The male deposits the sperm sac and then waits two hours for it to harden. Once this is complete she will pick it up and he pushes it inside her.

Between 20 and 40 eggs are laid in a fluid filled sac. She will carry this on her abdomen for two months until they hatch.

At birth the young are white and carried on the mothers back. They remain there till their first molt at one month old. Young giant vinegaroons will molt a total of four times before they become an adult.

During each molt they retreat to their burrow. After losing the old skin they are colored white. They continue to darken and harden for a further four weeks.

The process of raising young is physically exhausting for their mother and will often end with her death.

Sexual maturity is reached after the last molt.


Giant vinegaroons are active by night. During the day they seek shelter under a rock or log.

These animals show a increase in activity during the rainy season while during the driest parts of the year most of their time is spent underground.

A giant vinegaroon will dig its own burrow. They carry dirt out using their pedipalps. They will move burrows once every few months.

Outside of the breeding season these animals are solitary. When giant vinegaroons encounter one another they will fight which can end in death.

Giant Vinegaroon

Predators and Threats

Natural predators of the giant vinegaroon will include mammals such as mice, coatis, racoons, armadillos and skunks and invertebrates such as spiders.

When threatened they will raise the abdomen and pedipalps. They can also spray acetic acid from a gland at the base of the tail. They will only spray when they are touched. It may take 19 sprays to deplete their supply of acetic acid.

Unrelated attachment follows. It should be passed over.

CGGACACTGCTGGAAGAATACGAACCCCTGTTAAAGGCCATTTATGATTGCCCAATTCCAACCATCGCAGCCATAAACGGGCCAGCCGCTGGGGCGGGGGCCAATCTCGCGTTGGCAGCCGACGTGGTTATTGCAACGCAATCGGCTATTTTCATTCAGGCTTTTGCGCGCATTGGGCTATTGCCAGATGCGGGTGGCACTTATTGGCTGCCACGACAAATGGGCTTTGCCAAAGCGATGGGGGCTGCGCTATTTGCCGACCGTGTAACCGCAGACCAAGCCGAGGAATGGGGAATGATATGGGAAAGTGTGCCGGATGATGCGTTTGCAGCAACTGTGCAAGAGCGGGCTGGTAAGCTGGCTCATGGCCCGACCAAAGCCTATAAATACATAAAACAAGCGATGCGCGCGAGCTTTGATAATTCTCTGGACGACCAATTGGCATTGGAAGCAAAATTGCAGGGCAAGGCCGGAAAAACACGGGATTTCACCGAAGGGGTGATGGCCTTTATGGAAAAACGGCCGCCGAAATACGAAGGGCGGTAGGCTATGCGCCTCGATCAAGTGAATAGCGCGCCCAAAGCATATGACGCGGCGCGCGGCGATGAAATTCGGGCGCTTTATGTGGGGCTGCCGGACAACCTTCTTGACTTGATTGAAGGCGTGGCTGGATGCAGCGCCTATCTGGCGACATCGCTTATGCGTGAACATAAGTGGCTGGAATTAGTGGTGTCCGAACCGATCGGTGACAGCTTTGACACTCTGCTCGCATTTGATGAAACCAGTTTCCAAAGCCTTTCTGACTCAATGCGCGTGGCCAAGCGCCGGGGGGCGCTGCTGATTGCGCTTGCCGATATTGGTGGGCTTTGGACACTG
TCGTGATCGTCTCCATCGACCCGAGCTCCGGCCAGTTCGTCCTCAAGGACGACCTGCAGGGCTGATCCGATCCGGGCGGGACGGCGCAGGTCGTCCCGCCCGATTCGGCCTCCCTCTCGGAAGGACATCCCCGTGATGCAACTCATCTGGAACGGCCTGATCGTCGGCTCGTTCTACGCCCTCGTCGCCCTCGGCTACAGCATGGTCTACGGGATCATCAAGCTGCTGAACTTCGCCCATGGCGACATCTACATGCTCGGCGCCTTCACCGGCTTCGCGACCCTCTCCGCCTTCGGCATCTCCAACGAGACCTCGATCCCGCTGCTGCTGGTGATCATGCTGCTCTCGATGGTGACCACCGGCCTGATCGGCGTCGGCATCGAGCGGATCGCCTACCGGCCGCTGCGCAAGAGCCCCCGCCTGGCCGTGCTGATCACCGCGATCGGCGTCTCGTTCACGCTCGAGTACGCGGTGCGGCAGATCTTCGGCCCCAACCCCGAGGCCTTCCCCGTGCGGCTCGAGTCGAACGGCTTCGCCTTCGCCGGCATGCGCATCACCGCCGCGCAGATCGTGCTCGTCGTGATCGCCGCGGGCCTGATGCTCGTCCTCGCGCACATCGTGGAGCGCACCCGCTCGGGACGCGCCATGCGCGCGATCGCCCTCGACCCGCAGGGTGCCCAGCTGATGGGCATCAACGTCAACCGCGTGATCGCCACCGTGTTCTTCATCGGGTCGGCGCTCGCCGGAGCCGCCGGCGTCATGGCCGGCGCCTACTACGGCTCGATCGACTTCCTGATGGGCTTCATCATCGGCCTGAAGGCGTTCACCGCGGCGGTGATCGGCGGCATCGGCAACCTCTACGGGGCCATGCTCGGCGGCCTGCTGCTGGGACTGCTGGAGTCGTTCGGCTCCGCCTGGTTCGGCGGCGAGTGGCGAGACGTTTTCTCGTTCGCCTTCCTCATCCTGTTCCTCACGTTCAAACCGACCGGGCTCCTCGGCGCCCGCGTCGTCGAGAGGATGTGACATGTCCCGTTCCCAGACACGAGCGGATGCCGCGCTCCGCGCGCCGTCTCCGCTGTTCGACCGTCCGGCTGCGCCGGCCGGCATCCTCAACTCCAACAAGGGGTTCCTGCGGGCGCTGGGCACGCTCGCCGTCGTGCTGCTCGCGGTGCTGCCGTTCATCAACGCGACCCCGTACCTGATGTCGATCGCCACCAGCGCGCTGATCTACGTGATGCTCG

Quick facts

The giant vinegaroon was first described and named during 1835.

Giant vinegaroons are commonly known as 'whip scorpions' due to the whip-like tail at the end of the body. They also have a secondary common name used in parts of their range which is grampus.

Mastigoproctus giganteus is the only species of whip-scorpion to found in the United States.

Giant Vinegaroon

Photo Credits

Top and Middle One

Acrocynus, CC BY-SA 3.0 <>, via Wikimedia Commons

Middle Two

Clinton & Charles Robertson from RAF Lakenheath, UK & San Marcos, TX, USA & UK, CC BY-SA 2.0 <>, via Wikimedia Commons


Clay Junell from austin, texas, CC BY-SA 2.0 <>, via Wikimedia Commons


National Geographic Society (U. S.), 2012. National Geographic Animal Encyclopedia. Natl Geographic Soc Childrens Books.

Cambridge Butterfly Conservatory. 2021. Mastigoproctus giganteus - Cambridge Butterfly Conservatory. [online] Available at: <> [Accessed 13 May 2021].

Miner, A. 2014. "Mastigoproctus giganteus" (On-line), Animal Diversity Web. Accessed May 13, 2021 at 2021. Meet a giant vinegaroon | Jonathan's Jungle Roadshow. [online] Available at: <> [Accessed 14 May 2021].

Mitchel, R. and Kern Jr, W., 2020. giant whip scorpion - Mastigoproctus giganteus giganteus (Lucas, 1835). [online] Available at: <> [Accessed 14 May 2021].